Anxiety Screening among the General Population of Latvia and Associated Factors

Research output: Contribution to journalArticlepeer-review

1 Citation (Scopus)


Background and Objectives: The aim of this study was to determine the point prevalence of at least mild anxiety symptoms and symptoms of generalized anxiety disorder in the Latvian general population, and to analyze the associated factors. Materials and Methods: A computer-assisted face-to-face survey was conducted in 2019–2020 with a multistage stratified probability sample of the Latvian general adult population (n = 2687). Anxiety was assessed using the 7-item Generalized Anxiety Disorder (GAD-7) scale; a score of ≥5 was defined as indicating the presence of mild symptoms of anxiety, and a score of ≥10 as the cutoff for identifying cases of generalized anxiety disorder. The Patient Health Questionnaire 9 (PHQ-9) and MINI International Neuropsychiatric Interview (M.I.N.I.) modules were used for assessing comorbid conditions. Multinomial logistic regression was conducted. Results: The point prevalence of mild anxiety symptoms was 10.9%. The point prevalence of generalized anxiety disorder symptoms was 3.9%. Higher odds of mild anxiety symptoms were detected in respondents of a young age (vs. 65 y.o. and older, aOR 3.1, p < 0.001), unmarried respondents (vs. married/cohabiting, aOR 1.5, p = 0.02), those living in the capital city (aOR 1.6, p = 0.008) or rural areas (aOR 1.5, p = 0.03) (vs. other towns), respondents with poor self-rated health (vs. good, aOR 2.6, p < 0.001), and diagnosed alcohol use disorder (aOR 1.9, p < 0.001), suicidal behavior (aOR 2.4, p < 0.001), and symptoms of depression (aOR 6.4, p < 0.001) (vs. no such conditions). As for symptoms of generalized anxiety disorder, female sex (vs. males, aOR 2.5, p = 0.003), age below 44 years (vs. 65+, aOR 6.2, p = 0.002), average self-rated health (vs. good, aOR 2.6, p = 0.005), and poor self-rated health (vs. good, aOR 5.3, p < 0.001), together with comorbid suicidal behavior (aOR 6.1, p < 0.001) and symptoms of depression (aOR 43.4, p < 0.001) (vs. no such conditions), increased the odds. Conclusions: Young age, poor self-rated health, and comorbid symptoms of depression and suicidal behavior were significant factors associated with symptoms of both mild anxiety and generalized anxiety disorder. Being unmarried, living in the capital city or rural areas, and alcohol use disorder were associated with mild anxiety symptoms alone. Female sex was associated with generalized anxiety disorder symptoms alone.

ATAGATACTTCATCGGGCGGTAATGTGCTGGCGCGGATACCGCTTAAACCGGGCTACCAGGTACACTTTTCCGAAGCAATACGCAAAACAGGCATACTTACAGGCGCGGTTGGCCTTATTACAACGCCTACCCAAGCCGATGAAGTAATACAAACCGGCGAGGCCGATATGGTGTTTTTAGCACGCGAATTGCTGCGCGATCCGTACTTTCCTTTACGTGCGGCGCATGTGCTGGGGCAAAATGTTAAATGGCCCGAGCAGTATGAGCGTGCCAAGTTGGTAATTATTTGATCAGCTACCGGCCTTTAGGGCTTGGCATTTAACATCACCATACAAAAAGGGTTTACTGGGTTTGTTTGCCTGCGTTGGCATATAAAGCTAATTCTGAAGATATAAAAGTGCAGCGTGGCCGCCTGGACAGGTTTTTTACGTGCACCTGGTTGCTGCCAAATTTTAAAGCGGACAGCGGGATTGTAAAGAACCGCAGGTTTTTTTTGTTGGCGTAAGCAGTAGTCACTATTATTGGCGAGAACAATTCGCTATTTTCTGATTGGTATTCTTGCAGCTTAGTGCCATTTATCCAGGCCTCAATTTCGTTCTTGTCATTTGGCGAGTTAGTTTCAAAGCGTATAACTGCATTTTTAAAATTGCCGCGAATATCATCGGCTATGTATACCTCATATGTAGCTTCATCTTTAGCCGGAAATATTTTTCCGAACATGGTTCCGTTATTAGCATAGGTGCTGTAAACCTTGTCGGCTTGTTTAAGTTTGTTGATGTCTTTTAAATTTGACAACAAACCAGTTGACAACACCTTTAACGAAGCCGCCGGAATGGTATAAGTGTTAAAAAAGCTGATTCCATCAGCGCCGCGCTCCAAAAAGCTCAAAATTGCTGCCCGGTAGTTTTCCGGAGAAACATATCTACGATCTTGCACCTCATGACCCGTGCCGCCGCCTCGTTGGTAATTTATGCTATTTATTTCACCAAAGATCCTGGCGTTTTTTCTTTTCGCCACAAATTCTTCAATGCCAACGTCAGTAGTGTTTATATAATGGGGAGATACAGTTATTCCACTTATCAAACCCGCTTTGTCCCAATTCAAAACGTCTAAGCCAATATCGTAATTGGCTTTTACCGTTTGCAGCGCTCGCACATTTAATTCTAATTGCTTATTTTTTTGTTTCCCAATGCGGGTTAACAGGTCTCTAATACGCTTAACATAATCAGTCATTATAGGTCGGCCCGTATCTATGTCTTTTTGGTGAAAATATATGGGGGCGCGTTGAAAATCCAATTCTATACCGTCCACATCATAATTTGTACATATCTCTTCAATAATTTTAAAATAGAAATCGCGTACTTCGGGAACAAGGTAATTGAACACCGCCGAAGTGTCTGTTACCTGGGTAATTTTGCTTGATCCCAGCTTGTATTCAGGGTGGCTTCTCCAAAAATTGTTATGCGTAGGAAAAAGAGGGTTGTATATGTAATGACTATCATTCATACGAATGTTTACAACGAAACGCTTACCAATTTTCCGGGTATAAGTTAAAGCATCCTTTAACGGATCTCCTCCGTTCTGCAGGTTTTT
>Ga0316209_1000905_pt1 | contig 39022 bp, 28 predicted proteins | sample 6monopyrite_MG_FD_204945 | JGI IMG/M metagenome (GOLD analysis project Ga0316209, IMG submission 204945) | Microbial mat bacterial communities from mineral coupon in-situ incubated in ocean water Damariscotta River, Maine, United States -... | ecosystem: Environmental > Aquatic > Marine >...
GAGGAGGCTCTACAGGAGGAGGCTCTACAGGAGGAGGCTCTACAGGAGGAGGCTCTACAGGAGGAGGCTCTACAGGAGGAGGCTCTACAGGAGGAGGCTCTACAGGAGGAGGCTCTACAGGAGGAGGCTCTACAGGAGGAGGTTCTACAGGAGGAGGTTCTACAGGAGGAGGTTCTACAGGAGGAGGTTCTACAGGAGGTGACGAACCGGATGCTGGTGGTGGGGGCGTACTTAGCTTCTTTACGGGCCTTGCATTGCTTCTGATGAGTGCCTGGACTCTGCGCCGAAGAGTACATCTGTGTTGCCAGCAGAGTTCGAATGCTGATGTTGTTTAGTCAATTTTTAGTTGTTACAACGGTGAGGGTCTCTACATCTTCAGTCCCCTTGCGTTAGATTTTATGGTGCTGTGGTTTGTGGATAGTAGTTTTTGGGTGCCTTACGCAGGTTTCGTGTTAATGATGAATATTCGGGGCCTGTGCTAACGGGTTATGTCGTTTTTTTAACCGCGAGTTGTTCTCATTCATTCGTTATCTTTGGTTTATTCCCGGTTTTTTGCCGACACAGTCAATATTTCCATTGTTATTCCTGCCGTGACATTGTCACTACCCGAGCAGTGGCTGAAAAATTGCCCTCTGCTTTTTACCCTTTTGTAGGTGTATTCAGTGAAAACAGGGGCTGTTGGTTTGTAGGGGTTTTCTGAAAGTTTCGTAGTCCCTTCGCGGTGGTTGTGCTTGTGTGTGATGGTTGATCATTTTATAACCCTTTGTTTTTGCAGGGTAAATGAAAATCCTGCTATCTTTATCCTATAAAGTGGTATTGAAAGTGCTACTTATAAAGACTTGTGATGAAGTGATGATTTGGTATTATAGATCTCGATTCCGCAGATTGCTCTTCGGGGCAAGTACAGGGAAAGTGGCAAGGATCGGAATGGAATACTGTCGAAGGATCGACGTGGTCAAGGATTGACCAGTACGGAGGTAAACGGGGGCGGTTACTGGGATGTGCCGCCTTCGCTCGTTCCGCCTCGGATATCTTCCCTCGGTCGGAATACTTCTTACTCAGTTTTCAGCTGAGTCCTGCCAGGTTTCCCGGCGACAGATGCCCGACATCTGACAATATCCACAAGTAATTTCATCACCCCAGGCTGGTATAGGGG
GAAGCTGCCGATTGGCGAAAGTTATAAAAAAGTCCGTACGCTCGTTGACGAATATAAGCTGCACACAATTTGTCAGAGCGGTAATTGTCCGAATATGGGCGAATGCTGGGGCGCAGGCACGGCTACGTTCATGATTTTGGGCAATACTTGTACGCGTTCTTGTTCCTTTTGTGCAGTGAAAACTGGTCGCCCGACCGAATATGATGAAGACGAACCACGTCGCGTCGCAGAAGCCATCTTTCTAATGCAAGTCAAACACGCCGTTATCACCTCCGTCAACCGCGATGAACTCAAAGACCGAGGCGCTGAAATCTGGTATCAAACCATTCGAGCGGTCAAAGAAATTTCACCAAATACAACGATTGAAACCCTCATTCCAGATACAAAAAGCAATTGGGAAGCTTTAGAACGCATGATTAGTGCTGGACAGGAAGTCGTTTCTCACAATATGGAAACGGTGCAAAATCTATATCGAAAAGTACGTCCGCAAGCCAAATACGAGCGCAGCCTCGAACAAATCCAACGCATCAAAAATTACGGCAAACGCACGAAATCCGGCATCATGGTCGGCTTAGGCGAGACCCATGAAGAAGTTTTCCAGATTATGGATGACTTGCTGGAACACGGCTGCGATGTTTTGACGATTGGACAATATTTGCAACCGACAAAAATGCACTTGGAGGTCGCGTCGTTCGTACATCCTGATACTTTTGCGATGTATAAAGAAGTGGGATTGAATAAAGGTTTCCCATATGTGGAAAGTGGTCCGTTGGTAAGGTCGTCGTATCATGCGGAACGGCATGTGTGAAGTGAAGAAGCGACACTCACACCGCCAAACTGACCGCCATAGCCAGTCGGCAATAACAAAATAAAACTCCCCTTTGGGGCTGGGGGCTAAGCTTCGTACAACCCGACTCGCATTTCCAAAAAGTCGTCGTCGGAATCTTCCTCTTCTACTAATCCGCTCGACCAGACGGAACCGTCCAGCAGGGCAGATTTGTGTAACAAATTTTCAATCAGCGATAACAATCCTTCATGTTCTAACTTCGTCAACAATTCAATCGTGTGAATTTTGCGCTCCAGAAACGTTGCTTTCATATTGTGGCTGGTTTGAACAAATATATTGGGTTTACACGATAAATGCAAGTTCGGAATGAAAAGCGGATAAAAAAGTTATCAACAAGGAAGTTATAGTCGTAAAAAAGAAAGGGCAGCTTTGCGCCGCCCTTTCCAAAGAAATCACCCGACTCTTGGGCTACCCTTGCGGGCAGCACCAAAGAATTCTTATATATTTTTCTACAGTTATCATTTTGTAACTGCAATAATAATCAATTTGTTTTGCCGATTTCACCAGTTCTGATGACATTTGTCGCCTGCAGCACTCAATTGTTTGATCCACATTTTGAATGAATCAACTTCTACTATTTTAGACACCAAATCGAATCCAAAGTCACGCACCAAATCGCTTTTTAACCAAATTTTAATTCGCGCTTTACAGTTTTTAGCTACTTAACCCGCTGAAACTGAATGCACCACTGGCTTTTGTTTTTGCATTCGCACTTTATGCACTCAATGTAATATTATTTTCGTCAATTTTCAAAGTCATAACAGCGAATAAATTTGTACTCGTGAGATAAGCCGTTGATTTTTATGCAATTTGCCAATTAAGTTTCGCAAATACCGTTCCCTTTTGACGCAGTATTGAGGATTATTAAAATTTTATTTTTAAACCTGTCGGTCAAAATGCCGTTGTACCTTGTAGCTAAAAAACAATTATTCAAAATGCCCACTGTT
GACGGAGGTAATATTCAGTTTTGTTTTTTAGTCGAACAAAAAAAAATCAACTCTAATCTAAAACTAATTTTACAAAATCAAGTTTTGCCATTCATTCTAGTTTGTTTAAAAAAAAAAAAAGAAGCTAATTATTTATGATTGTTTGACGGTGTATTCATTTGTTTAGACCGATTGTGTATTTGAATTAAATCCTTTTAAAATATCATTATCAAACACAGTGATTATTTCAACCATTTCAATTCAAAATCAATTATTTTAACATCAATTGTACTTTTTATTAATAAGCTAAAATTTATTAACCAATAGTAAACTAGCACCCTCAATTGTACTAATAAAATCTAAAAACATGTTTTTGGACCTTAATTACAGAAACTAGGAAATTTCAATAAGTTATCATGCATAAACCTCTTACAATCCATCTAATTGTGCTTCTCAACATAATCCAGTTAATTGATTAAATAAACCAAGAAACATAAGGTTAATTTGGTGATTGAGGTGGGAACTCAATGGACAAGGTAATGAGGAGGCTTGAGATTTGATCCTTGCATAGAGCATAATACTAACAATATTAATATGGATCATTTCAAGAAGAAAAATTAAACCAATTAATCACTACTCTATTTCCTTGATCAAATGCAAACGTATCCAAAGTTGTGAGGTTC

Original languageEnglish
Article number1163
Pages (from-to)1163
Number of pages16
JournalMedicina (Kaunas, Lithuania)
Issue number9
Publication statusPublished - 26 Aug 2022


  • generalized anxiety disorder
  • anxiety
  • point prevalence
  • ssociated factors
  • epidemiology
  • general population

Field of Science*

  • 3.2 Clinical medicine

Publication Type*

  • 1.1. Scientific article indexed in Web of Science and/or Scopus database


Dive into the research topics of 'Anxiety Screening among the General Population of Latvia and Associated Factors'. Together they form a unique fingerprint.

Cite this